Recombinant DNA technology, in which artificially “cut and pasted” DNA in vitro is introduced into living cells, contributed extensively to the rapid development of molecular biology over the past 5 decades since the latter half of the 20th century. Although the original technology required special experiences and skills, the development of polymerase chain reaction (PCR) has greatly eased in vitro genetic manipulation for various experimental methods. The current development of a simple genome-editing technique using CRISPR-Cas9 gave great impetus to molecular biology. Genome editing is a major technique for elucidating the functions of many unknown genes. Genetic manipulation technologies rely on enzymes that act on DNA. It involves artificially synthesizing, cleaving, and ligating DNA strands by making good use of DNA-related enzymes present in organisms to maintain their life activities. In this review, I focus on key enzymes involved in the development of genetic manipulation technologies.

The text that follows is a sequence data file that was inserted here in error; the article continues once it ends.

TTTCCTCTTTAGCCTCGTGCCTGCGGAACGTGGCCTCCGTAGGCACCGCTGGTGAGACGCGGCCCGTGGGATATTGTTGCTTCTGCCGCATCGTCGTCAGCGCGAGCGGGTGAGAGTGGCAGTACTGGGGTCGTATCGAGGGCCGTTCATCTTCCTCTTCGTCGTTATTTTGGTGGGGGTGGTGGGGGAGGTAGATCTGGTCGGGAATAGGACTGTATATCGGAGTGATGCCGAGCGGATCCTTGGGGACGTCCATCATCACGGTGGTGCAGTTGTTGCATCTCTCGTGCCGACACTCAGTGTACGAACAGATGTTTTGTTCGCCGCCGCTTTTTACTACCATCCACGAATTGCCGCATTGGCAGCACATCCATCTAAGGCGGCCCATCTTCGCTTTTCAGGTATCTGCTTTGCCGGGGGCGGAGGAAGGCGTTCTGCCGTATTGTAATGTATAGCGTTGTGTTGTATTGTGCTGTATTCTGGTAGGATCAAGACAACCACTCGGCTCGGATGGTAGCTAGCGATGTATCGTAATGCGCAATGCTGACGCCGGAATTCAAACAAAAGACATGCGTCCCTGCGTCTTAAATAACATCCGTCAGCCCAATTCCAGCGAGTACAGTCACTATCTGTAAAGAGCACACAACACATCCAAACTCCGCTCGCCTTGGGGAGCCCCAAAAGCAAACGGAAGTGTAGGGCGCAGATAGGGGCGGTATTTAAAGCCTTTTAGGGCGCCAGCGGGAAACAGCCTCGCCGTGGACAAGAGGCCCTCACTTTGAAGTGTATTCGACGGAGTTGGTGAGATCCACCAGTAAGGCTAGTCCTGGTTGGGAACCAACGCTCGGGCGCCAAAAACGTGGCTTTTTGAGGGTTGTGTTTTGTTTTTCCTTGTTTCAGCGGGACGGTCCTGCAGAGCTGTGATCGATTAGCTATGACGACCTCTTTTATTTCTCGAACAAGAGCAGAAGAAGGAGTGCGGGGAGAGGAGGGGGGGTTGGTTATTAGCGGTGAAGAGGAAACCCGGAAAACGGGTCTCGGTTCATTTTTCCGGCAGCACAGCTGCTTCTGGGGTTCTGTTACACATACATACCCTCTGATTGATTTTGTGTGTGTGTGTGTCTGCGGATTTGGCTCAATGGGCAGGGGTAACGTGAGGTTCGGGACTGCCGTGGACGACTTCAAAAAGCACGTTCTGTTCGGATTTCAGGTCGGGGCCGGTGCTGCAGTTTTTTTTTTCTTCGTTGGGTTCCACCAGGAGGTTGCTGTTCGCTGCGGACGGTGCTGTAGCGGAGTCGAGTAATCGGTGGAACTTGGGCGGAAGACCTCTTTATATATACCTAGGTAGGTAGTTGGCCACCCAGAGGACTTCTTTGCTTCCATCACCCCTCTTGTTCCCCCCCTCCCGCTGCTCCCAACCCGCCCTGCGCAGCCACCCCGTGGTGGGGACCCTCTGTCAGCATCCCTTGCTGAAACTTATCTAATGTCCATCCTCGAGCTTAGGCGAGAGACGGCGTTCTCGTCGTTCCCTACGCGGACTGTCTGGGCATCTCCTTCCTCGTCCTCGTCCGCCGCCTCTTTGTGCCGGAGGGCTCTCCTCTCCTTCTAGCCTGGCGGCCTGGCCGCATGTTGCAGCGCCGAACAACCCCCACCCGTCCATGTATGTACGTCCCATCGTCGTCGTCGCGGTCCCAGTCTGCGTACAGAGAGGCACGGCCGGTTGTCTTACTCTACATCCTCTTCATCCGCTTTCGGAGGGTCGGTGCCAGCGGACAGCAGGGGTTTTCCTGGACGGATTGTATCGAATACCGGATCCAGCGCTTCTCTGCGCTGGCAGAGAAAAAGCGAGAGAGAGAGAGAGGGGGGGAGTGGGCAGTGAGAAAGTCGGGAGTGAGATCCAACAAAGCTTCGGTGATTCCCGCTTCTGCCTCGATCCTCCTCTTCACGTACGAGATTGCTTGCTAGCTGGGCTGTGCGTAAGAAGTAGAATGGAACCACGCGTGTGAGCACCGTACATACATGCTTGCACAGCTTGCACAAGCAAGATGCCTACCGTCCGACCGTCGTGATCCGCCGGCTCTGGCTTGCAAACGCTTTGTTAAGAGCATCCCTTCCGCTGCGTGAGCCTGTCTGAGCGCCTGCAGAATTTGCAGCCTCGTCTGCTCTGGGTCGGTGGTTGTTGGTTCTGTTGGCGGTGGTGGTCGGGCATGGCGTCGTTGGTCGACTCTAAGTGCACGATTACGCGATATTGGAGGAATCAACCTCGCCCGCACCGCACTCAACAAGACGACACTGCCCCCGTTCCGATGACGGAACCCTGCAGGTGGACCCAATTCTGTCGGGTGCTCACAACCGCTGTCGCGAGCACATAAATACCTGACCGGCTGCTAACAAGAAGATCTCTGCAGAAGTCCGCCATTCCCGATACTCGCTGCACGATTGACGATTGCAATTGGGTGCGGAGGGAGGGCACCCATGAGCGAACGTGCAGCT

All Science Journal Classification (ASJC) codes
- Analytical Chemistry
- Applied Microbiology and Biotechnology
- Molecular Biology
- Organic Chemistry